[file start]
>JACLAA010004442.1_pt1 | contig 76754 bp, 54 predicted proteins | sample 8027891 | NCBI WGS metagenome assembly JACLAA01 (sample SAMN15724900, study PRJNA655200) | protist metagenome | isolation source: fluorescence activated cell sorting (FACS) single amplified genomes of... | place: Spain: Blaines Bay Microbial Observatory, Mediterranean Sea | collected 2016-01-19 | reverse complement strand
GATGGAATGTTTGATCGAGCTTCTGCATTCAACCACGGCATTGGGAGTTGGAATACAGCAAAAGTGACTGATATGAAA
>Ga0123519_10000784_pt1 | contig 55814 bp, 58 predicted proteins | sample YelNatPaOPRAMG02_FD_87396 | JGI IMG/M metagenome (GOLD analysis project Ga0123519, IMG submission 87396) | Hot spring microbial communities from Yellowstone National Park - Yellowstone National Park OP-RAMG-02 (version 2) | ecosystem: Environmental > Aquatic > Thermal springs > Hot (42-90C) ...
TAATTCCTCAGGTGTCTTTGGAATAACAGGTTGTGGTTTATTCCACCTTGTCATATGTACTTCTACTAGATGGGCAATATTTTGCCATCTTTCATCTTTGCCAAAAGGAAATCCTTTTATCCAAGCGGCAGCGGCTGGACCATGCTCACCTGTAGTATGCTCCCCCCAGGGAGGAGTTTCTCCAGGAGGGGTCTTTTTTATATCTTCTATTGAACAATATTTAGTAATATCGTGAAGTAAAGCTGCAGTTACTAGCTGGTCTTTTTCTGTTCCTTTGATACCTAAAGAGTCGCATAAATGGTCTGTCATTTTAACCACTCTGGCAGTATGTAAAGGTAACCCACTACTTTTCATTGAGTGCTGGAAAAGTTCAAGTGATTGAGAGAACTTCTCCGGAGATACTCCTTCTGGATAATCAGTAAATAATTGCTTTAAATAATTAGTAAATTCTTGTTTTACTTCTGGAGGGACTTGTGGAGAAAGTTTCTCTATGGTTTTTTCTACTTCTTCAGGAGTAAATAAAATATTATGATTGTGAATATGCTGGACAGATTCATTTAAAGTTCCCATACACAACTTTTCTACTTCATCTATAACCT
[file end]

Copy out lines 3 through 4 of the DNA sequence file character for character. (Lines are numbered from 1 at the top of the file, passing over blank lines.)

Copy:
>Ga0123519_10000784_pt1 | contig 55814 bp, 58 predicted proteins | sample YelNatPaOPRAMG02_FD_87396 | JGI IMG/M metagenome (GOLD analysis project Ga0123519, IMG submission 87396) | Hot spring microbial communities from Yellowstone National Park - Yellowstone National Park OP-RAMG-02 (version 2) | ecosystem: Environmental > Aquatic > Thermal springs > Hot (42-90C) ...
TAATTCCTCAGGTGTCTTTGGAATAACAGGTTGTGGTTTATTCCACCTTGTCATATGTACTTCTACTAGATGGGCAATATTTTGCCATCTTTCATCTTTGCCAAAAGGAAATCCTTTTATCCAAGCGGCAGCGGCTGGACCATGCTCACCTGTAGTATGCTCCCCCCAGGGAGGAGTTTCTCCAGGAGGGGTCTTTTTTATATCTTCTATTGAACAATATTTAGTAATATCGTGAAGTAAAGCTGCAGTTACTAGCTGGTCTTTTTCTGTTCCTTTGATACCTAAAGAGTCGCATAAATGGTCTGTCATTTTAACCACTCTGGCAGTATGTAAAGGTAACCCACTACTTTTCATTGAGTGCTGGAAAAGTTCAAGTGATTGAGAGAACTTCTCCGGAGATACTCCTTCTGGATAATCAGTAAATAATTGCTTTAAATAATTAGTAAATTCTTGTTTTACTTCTGGAGGGACTTGTGGAGAAAGTTTCTCTATGGTTTTTTCTACTTCTTCAGGAGTAAATAAAATATTATGATTGTGAATATGCTGGACAGATTCATTTAAAGTTCCCATACACAACTTTTCTACTTCATCTATAACCT